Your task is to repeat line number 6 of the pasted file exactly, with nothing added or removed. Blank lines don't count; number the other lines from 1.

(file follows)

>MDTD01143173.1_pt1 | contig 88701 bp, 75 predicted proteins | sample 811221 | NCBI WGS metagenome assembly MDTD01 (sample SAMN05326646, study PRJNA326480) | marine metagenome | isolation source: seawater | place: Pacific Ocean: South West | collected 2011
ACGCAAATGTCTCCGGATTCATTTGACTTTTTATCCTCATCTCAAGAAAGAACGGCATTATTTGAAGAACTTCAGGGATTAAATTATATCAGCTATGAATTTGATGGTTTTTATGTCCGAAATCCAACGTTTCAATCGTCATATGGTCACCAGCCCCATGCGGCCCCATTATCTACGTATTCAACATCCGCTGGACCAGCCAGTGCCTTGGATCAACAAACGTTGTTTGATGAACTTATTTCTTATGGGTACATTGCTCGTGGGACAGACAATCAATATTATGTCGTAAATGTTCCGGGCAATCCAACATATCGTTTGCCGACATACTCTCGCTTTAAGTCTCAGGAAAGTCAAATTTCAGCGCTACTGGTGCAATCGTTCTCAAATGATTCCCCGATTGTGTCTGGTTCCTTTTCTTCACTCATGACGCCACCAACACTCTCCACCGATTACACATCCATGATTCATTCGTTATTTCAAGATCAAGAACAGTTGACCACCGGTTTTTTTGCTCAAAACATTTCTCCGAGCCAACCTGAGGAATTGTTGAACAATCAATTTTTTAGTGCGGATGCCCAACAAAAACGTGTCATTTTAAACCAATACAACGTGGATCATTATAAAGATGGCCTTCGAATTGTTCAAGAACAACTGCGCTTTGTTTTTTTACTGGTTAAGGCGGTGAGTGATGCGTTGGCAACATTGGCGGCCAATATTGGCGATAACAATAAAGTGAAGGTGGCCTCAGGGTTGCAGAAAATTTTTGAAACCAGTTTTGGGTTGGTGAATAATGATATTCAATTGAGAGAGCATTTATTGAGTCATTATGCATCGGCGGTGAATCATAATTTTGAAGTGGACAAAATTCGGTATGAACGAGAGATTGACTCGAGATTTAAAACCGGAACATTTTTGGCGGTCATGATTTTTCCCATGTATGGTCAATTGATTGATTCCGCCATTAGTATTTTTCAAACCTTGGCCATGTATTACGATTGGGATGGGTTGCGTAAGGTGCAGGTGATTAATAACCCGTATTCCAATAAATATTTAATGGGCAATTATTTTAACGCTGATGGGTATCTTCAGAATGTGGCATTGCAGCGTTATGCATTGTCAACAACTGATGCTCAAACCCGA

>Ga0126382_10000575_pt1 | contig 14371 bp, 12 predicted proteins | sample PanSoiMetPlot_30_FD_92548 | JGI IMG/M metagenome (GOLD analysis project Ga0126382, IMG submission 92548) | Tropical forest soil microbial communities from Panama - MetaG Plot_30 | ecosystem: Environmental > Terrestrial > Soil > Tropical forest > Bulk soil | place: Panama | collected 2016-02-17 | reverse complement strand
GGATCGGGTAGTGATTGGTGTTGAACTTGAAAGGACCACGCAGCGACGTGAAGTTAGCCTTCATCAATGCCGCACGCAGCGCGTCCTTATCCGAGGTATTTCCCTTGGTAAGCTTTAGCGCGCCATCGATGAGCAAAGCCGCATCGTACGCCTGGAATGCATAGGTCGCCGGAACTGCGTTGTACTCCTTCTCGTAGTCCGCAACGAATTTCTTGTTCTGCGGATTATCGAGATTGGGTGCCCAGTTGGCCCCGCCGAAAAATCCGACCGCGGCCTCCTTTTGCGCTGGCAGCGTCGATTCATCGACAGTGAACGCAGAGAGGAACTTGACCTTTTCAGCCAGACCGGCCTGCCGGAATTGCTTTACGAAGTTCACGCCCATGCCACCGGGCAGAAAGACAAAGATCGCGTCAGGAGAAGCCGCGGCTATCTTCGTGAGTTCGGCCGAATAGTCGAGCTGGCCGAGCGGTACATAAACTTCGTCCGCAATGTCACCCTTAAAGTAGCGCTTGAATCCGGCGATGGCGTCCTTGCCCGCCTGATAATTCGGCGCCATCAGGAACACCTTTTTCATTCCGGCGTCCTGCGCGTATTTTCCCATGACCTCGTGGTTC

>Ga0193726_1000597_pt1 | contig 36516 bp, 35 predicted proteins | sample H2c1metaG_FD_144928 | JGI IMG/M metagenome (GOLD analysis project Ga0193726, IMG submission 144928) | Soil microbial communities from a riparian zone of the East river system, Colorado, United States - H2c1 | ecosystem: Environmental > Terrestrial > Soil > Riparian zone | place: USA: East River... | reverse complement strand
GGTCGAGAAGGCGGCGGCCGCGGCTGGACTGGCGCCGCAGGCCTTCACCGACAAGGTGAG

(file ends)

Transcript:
GGTCGAGAAGGCGGCGGCCGCGGCTGGACTGGCGCCGCAGGCCTTCACCGACAAGGTGAG